Austerity passes 155-138, markets shrug

Posted by Cardiff Garciaon Jun 29 14:52.

So that’s that.

Other than the outcome and the protests in the streets, there was just one bit of drama related to Wednesday’s fiscal austerity vote in Greece, as reported by Reuters:

Only one member of Papandreou’s Socialist party voted against the law and the speaker of parliament announced he had been immediately expelled from the party.

One deputy from the conservative opposition cast a vote in favor.

And it seems the outcome had been priced in. At pixel time the Eurostoxx 50 and other stock markets across Europe had barely budged. Same for the euro. A bit more from the FT:

The euro had spurted to a two-week high of $1.4447, up 0.6 per cent as traders awaited the outcome of the Greek vote – though clearly the market’s wholesale switch to “risk on” suggested a “yes” had been discounted.

A “yes” was duly delivered, and, typically, the market reacted by taking profits in the single currency, leaving it up 0.2 per cent at $1.4394.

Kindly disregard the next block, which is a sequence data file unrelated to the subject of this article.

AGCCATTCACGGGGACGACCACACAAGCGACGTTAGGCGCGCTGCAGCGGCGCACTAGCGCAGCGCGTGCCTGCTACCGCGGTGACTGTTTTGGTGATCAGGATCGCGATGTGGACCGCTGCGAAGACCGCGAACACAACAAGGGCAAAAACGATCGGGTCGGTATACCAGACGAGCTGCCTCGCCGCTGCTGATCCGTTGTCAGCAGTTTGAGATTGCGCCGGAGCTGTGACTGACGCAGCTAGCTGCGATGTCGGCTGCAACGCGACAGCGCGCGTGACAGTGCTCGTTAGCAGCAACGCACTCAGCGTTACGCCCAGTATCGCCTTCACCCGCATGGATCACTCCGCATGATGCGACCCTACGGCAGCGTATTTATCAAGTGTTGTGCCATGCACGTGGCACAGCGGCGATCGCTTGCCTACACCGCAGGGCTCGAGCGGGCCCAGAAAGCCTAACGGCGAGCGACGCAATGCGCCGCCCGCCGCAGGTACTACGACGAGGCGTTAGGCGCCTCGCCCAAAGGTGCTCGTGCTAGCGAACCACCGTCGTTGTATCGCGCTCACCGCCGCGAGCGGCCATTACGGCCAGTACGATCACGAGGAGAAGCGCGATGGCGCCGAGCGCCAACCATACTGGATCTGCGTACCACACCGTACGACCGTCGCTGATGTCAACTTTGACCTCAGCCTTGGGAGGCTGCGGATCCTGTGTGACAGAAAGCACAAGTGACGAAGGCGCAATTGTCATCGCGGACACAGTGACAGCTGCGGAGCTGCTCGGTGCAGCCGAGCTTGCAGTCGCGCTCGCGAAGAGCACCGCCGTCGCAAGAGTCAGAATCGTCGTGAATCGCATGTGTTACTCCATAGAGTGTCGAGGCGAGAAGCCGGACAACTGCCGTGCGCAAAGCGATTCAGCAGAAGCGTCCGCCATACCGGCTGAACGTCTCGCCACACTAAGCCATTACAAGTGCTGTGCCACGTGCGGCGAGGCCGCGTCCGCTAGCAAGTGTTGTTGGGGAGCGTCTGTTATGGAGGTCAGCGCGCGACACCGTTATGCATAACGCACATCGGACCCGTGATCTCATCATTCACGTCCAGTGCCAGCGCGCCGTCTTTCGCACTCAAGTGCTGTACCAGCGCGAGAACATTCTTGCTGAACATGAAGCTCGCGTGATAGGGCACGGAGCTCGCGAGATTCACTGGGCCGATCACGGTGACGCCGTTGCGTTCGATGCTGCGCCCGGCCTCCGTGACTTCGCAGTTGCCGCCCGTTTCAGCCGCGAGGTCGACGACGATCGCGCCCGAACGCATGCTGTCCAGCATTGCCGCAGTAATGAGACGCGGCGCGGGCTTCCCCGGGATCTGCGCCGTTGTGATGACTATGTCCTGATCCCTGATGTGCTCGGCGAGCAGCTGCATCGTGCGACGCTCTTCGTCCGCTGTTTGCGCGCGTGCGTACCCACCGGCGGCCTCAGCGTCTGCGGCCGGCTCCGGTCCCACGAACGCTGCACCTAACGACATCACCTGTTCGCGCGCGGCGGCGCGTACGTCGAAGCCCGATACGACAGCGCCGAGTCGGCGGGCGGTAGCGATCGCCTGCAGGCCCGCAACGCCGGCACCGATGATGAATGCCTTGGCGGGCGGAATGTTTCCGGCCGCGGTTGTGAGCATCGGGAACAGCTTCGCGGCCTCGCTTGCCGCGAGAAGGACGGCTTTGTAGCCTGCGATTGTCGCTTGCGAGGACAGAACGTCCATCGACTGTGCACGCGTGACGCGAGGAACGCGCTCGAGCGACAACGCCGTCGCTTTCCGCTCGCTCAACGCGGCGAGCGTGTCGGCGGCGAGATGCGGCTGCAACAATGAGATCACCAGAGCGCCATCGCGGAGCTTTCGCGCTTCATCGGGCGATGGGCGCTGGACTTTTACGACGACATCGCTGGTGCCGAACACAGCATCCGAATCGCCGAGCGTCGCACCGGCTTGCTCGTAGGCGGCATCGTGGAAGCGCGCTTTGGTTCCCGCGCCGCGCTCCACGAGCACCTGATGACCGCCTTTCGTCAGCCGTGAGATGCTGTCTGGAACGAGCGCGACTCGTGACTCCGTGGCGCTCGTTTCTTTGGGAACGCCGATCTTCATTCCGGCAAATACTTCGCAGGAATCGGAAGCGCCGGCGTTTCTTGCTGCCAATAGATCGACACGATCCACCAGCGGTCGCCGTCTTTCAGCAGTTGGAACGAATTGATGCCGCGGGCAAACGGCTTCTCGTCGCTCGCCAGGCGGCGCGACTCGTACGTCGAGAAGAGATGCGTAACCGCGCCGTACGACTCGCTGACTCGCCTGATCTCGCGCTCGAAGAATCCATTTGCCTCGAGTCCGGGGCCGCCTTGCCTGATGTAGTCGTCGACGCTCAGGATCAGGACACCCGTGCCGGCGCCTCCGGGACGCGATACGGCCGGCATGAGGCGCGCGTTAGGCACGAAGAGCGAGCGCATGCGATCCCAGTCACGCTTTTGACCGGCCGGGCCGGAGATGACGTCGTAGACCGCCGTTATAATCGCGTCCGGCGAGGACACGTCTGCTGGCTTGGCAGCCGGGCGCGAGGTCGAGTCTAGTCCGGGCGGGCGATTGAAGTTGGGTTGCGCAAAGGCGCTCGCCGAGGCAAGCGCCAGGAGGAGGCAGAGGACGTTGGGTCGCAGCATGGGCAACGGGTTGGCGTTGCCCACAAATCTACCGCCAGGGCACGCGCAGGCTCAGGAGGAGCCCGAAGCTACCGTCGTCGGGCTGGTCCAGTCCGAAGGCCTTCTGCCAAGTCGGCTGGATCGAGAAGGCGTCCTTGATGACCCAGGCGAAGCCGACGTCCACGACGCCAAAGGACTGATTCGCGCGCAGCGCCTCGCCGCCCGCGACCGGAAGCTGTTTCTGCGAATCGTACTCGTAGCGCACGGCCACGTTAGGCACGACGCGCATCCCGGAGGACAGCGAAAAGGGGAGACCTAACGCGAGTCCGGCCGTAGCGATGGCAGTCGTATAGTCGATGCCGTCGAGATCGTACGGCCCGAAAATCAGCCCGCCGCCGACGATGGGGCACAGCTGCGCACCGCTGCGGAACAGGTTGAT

The region’s bourses are also off their highs but still enjoying strong gains, with some speculating that end of quarter “short covering” is providing extra propulsion. The FTSE Eurofirst 300 is up 1.4 per cent, reflecting a positive performance out of Asia, which added 1.4 per cent.

And to give you something more interesting to look at… here are some stills from CNBC’s recent Greek coverage.

This entry was posted by Cardiff Garcia on Wednesday, June 29th, 2011 at 14:52 and is filed under Capital markets. Tagged with , , .

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